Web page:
Created By: Wykypydya on July 14, 2013 Last Edited By: Wykypydya on July 15, 2013

Criminal Vs. Victim in Court

A criminal defendant represents himself/herself in court and cross-examines the victim.

Name Space:
Main
Page Type:
Trope
Subtrope of A Fool for a Client.

In a Crime and Punishment Series, a man accused of rape will choose to become A Fool for a Client. Normally this would be a great thing for the prosecution, but in this case, the victim, who is living in fear and was already reluctant to testify as a complaining witness against her perpetrator in open court, then feels blindsided and becomes extremely intimidated from testifying, because by the perpetrator representing himself he will get to confront and cross-examine her in person. This will essentially let him re-victimize the victim all over again by forcing her to answer traumatizing questions as a form of psychological warfare. When this trope occurs, the defendant is often very adept at defending himself, unlike the implication of "fool for a client". The victim will often ask the prosecution team if the defendant can be stopped from doing so, to which they sadly say "no", and as a result, the victim then wants to back out and drop the charges. However, the prosecution team, and also sometimes the rape crisis counselor and the victim's other supporters, will attempt to reassure the victim that in the courtroom she is in control and the perp can't do anything to harm her, that there will be a judge and bailiff who keep the situation under control, and that victims who testify and confront their rapists almost always feel better after the fact than victims who don't and let the perpetrator get away with it.

Often the victim will then submit and still agree to testify. A great deal of drama then ensues when the defendant cross-examines her. Sometimes the perp will actually admit to having had sex with the witness by making it look consensual, asking her if she liked it. Other times a strange conversation will ensue, in which the perp questions the witness about the alleged rape by referring to the alleged rapist in the third person as a different person, whereas the witness answers identifying the defendant as the rapist in the second person using the pronoun "you". Additional ways the defendant may browbeat or humiliate the victim-witness during the cross-examination, are by approaching the victim-witness too closely and behaving threateningly -- often in violation of court rules and in which the judge may order him to back away, sometimes repeatedly -- and by using technicalities to get around Rape Shield to harass the victim about all her prior sexual encounters. The defendant's in-person cross-examination of the victim usually has a great impact on the case, although the verdict can go either way when this trope occurs, and sometimes the victim becomes so traumatized from the in-person questioning by the perpetrator that she will do drastic things such as committing suicide. If the outcome was a not-guilty verdict, then the victim will complain to the prosecution team that she was forced to be re-victimized for nothing, to which they will respond that she did the right thing by publicly confronting her rapist.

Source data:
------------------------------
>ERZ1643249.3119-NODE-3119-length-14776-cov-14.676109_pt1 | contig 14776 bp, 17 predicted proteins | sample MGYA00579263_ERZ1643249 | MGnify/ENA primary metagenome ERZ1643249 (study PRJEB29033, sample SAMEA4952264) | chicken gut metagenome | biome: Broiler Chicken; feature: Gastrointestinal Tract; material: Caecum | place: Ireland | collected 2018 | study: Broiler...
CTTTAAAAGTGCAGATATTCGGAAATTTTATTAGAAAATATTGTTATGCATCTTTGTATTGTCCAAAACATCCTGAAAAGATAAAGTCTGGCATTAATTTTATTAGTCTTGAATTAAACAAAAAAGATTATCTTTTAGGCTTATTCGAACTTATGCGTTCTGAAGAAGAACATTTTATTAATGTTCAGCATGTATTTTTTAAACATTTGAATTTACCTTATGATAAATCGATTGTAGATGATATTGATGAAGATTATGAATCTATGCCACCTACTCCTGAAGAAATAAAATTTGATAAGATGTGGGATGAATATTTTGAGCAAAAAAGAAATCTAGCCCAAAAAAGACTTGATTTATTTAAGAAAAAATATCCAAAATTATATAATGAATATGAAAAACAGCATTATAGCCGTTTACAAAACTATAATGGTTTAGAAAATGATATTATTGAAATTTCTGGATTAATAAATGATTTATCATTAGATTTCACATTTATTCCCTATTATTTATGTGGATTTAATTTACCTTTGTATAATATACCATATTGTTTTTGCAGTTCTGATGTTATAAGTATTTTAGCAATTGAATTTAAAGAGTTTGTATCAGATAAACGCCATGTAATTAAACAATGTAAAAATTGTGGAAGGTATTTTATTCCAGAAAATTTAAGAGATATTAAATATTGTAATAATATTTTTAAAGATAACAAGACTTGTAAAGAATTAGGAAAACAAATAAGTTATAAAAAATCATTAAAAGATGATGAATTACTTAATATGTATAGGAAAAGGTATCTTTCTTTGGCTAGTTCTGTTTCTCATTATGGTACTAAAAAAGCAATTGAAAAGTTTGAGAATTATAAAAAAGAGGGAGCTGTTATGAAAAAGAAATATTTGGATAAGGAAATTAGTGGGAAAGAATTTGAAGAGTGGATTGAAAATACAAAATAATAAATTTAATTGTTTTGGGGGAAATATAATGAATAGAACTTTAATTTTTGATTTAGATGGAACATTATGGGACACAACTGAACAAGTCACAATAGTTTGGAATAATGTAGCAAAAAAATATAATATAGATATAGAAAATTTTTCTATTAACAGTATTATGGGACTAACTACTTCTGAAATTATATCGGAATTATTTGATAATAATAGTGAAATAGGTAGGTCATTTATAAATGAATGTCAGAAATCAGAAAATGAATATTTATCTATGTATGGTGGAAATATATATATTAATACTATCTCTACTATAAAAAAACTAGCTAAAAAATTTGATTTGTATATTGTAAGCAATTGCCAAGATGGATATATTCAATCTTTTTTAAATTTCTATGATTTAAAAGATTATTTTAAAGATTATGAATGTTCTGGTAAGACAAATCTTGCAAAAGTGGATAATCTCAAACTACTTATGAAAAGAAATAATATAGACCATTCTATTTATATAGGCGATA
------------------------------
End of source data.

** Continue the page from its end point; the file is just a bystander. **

Other times, the victim will attempt or threaten to run away and not testify, but now it is the people's case and she is a material witness, so she may become a criminal herself by running away. This can be played up as part of the trap in which the rapist is putting the victim. Often, there will be other victims, so the testimony from this particular victim will be required.

Although this trope is normally for when a male character is accused of raping a woman, the genders can be arbitrary, and sometimes the victim is a minor instead of an adult. Also, although this trope is normally for when the crime is rape, it can also be used for other kinds of crimes, such as an accused murderer cross-examining the family members of the murder victim.

This trope can also apply to other ways a defendant might re-vicitimize a victim in open court, regardless of whether he/she represents himself/herself, such as a defendant who makes a prohibited outburst in open court threatening the victim or saying that he/she loves the victim. When it's a prohibited outburst, objections will be shouted and the judge will usually bang the gavel and order the defendant to shut up or be removed from the courtroom in contempt of court. However, the case of cross-examination by the defendant of the victim is the way that the defendant can officially re-victimize the victim. Sometimes, a defendant can have representation and cross-examine a victim-witness anyway by taking part in his/her own defense, such as in one of the season finales of Law & Order: SVU.